Preoperative biliary drainage in malignant jaundice causes a shift of the biliary microbiome and aggravates antibiotic resistance

Preoperative biliary drainage in malignant jaundice causes a shift of the biliary microbiome and aggravates antibiotic resistance


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FP24-04 PREOPERATIVE BILIARY DRAINAGE IN MALIGNANT JAUNDICE CAUSES A SHIFT OF THE BILIARY MICROBIOME AND AGGRAVATES ANTIBIOTIC RESISTANCE F. Scheufele1, L. Aichinger1, C. Jäger1, M. Erkan2, J. Kleeff3, H. Friess3 and G. Ceyhan3 1 Klinikum rechts der Isar, Technische Universität München, Germany, 2Surgery, Koc University School of Medicine, Turkey, and 3Surgery, Klinikum rechts der Isar, Technische Universität München, Germany Introduction: Patients with malignant obstructive jaundice often receive preoperative biliary drainage (PBD). Recently, increased postoperative complications were linked to contamination of the bile facilitated by PBD. However, the effect of biliary stenting on the microbiome of the biliary tree and its effect on postoperative outcome is still a neglected important clinical issue. Methods: Thus a retrospective database analysis of patients with malignant obstructive jaundice 07/2007-07/2014 was performed. Intraoperative microbiological bile samples were obtained after transection of the CBD. Postoperative complications were graded according the Clavien-Dindo classification and pancreatic fistula with the ISGPF classification. Results: Database search yielded 164 (60.3%) stented and 108 (39.7%) non-stented patients. Contamination of bile fluid was increased in stented patents (97.6% vs. 20.4%;p < 0.001). PBD resulted in a switch of the biliary microbiome from E. coli in non-stented patients (45.5% vs. 20%;p < 0.05) to E.faecalis (9.0% vs. 38.1%;p < 0.01) and E.cloacae (0% vs. 18.8%;p < 0.05) in biliary drained patients, resulting in enhanced incidence of bacterial resistance against Ampicillin/Sulbactam (61.9% vs. 18.2%; p < 0.001), Piperacillin/Tazbactam (27.5% vs. 0%;p < 0.01), Ciprofloxacin (28.5% vs. 5.3%;p < 0.05) and Imipenem (25.8% vs. 0%;p < 0.01). Wound infections were significantly augmented after PBD (5.8% vs. 21.2%;p < 0.001) and contamination of the bile with E.faecalis (p = 0.011), E.faecium (p < 0.01), Klebsiella (p = 0.014) or Citrobacter (p = 0.001) resulted in more frequent wound infections. Conclusion: This study emphasizes the crucial role of PBD in development of postoperative infectious complications by facilitating a shift of the biliary microbiome towards a more resistant and aggressive spectrum.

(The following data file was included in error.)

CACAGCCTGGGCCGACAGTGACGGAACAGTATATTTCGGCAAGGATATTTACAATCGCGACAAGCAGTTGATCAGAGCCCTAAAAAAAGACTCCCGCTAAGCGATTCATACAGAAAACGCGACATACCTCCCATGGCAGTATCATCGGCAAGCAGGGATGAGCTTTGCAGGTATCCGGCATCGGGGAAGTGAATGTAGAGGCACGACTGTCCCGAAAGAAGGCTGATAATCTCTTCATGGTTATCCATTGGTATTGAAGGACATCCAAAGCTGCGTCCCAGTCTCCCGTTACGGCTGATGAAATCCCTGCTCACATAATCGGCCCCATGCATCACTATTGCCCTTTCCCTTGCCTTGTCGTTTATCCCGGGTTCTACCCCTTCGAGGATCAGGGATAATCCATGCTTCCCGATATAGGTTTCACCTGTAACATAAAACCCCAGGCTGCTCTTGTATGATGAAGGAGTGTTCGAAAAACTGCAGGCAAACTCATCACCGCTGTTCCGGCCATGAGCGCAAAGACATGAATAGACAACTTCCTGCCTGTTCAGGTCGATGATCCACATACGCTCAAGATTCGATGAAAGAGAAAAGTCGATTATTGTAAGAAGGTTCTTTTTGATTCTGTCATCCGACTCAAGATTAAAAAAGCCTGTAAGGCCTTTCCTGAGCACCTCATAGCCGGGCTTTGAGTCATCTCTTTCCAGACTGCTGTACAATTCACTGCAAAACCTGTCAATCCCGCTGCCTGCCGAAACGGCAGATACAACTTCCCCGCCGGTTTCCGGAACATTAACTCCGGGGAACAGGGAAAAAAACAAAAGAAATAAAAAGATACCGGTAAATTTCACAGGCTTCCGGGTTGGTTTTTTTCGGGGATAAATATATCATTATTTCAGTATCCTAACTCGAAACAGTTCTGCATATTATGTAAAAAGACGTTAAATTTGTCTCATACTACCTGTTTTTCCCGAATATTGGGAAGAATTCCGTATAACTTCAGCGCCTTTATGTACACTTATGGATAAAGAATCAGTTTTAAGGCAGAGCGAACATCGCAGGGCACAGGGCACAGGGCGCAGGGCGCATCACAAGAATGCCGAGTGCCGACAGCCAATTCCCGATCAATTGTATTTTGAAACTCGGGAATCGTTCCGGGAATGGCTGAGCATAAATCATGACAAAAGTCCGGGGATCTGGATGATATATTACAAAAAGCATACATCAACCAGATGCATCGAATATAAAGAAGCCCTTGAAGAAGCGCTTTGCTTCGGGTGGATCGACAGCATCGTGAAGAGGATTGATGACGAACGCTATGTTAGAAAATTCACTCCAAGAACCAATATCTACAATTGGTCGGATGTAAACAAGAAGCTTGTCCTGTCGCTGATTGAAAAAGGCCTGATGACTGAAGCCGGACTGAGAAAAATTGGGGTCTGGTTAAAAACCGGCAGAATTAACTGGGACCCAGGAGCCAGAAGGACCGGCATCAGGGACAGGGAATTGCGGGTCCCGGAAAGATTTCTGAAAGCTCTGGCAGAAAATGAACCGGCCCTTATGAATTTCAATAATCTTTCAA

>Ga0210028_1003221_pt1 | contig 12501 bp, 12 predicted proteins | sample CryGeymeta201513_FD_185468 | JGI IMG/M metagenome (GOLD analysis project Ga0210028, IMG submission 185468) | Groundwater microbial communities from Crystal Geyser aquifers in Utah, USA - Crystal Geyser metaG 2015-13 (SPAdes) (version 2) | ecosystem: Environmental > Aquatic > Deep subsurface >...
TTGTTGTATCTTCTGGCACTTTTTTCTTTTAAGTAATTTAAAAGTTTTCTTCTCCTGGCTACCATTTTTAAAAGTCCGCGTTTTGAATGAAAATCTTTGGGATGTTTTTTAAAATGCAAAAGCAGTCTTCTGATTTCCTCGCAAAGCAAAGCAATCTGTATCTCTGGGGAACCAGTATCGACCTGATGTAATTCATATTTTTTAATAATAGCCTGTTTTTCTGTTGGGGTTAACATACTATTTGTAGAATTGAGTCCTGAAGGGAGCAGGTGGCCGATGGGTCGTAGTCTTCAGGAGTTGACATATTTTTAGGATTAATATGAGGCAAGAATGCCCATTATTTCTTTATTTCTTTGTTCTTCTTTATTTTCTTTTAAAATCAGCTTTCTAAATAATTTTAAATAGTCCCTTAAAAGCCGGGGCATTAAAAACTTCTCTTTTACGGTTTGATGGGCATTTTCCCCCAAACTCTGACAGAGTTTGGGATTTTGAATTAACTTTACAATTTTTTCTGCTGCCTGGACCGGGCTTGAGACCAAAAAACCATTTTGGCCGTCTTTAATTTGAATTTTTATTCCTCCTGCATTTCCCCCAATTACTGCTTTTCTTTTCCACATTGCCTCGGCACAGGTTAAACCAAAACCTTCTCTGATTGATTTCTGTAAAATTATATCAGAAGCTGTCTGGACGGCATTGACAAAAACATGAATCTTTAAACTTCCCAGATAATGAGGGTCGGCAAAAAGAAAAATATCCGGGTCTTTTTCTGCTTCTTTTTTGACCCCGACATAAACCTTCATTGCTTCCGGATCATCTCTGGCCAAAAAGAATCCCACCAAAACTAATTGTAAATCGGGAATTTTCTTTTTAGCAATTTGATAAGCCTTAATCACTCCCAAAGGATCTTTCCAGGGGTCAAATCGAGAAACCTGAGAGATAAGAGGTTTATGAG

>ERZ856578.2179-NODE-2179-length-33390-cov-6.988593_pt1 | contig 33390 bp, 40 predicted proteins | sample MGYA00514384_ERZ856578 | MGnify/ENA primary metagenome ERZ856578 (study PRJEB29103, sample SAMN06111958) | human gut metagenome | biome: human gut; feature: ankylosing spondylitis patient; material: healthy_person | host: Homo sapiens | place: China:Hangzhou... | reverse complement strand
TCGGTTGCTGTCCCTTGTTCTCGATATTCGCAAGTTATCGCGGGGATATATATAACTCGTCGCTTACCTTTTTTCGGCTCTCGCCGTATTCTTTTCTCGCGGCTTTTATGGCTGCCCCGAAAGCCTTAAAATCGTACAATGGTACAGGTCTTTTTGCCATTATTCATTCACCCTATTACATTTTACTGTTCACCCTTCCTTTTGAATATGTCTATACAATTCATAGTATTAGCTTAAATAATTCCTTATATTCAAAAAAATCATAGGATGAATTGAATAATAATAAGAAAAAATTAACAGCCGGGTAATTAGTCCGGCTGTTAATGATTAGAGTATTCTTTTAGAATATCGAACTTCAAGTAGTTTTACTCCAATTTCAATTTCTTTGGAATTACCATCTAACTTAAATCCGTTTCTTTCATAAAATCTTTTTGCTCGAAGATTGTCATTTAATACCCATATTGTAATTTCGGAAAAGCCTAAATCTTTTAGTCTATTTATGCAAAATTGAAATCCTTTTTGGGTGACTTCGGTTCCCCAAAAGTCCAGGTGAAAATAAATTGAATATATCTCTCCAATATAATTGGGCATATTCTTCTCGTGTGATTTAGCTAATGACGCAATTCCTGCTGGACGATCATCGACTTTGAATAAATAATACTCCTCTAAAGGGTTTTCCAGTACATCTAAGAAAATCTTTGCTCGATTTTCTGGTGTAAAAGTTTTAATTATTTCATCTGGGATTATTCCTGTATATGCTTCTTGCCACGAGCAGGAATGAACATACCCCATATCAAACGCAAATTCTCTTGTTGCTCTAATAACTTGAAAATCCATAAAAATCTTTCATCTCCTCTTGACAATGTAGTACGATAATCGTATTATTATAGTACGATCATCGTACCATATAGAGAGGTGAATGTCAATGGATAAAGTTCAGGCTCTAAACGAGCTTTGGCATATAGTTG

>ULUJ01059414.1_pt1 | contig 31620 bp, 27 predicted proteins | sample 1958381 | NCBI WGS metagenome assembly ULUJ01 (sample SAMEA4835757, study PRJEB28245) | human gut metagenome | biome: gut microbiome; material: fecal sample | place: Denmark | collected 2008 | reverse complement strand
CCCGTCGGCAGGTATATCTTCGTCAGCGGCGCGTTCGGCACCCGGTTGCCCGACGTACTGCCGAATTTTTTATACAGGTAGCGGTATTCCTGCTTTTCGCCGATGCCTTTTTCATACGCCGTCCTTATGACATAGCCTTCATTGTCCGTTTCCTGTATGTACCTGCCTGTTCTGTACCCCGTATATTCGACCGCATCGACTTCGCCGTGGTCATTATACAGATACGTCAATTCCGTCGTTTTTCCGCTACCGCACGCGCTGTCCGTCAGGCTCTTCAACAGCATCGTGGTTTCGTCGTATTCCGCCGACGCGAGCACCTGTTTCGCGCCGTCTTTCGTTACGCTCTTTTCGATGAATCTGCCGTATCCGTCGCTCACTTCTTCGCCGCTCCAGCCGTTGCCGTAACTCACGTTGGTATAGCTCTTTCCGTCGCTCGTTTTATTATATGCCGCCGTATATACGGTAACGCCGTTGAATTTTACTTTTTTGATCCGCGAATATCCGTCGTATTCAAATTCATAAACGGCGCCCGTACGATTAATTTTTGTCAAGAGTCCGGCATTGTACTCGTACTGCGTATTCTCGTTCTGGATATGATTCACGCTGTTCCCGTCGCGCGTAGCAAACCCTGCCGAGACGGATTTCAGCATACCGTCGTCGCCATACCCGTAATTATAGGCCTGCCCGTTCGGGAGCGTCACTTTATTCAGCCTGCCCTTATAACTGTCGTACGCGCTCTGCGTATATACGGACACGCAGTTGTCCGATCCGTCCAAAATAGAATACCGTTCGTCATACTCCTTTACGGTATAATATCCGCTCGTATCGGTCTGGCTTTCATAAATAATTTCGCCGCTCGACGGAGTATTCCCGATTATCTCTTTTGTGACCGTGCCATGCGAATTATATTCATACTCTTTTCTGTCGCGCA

FP25 e Free Papers 25 (mini oral) e Liver: Metastases 3

FP25-01 OUTCOMES OF SIMULTANEOUS ALPPS AND COLORECTAL RESECTION FOR COLORECTAL LIVER METASTASES: RESULTS FROM THE INTERNATIONAL ALPPS REGISTRY K. N. Wanis1, S. Buac1, M. E. Tun-Abraham2, M. Linecker3, V. Ardiles4, E. de Santibañes4, P. -A. Clavien3 and R. Hernandez-Alejandro1,2 1 Department of Surgery, Schulich School of Medicine & Dentistry, University of Western Ontario, 2Multi-Organ

Transplant Program, London Health Sciences Centre, Canada, 3Swiss HPB and Transplant Center, University Hospital Zurich, Switzerland, and 4Liver Transplant Unit & General Surgery Service, Hospital Italiano de Buenos Aires, Argentina Introduction: Liver resection and colorectal surgery (CRS) are the only curative option in patients presenting with synchronous colorectal cancer and liver metastases (CRLM). While simultaneous resection has been shown to offer benefits in patients with low tumor load, in presence of extensive CRLM and a small predicted future liver remnant (FLR), with in-situ colorectal tumor, the use of simultaneous ALPPS and CRS is controversial with no published outcomes. Methods: All cases of simultaneous ALPPS and CRS prospectively entered into the ALPPS registry were examined. Cases with >14 days between stages were excluded to remain consistent with the ALPPS definition. Twenty-one cases were identified. Results: The mean age of the cohort was 54  9.3 years with a 2:1 male:female proportion and an average BMI of 25.5 kg/m2. CRS was performed during stage 1 in 86% (18/ 21) of cases. Fourteen percent of patients (3/21) had >10 liver lesions. Ninety-five percent of the cohort received preoperative chemotherapy, and all cases with available resection margin data achieved R0 margins (17/17). The mean sFLR prior to stage 1 was 0.23  0.09. The rate of severe (Clavien-Dindo IIIb) and minor (Clavien-Dindo < IIIb) complications was 9.5% and 23.8%, respectively, with one 90-day mortality. The one-year disease-free and overall survival was 30% and 83% respectively with a mean follow-up of 192 days (range:11e444). Conclusion: In young patients, with good performance status, simultaneous ALPPS and CRS for CRLM is associated with low morbidity and mortality with acceptable disease-free survival, and may be considered as an option.

FP25-02 LAPAROSCOPIC RESECTION RESULTS FOR TREATMENT OF COLORECTAL CANCER LIVER METASTASES: A CASE MATCH STUDY WITH PROPENSITY SCORE J. -M. Regimbeau1, F. Le Roux1 and I. Khaoudy2 1 Digestive and Oncoligic Surgery, University Hospital Amiens Picardie, and 2Amiens Hospital, France Introduction: The laparoscopic liver surgery for metastases is still uncommon. The aim of this study is to assess the laparoscopic approach for colorectal cancer liver metastases (CCRLM). Methods: This retrospective study with propensity score analysis compared postoperative course and long term outcome between laparoscopic and open liver surgery. Patients were included between 2008 and 2014 in a single center. The statistical analysis were realized in tow steps with an univariate analyses for preoperative data to discriminate the confounding factors (sex, ASA, number of tumors, location, preoperative chemotherapy, surgical technique) and a second multivariate analysis using the propensity score to evaluate the difference between laparoscopic and open surgery. HPB 2016, 18 (S1), e1ee384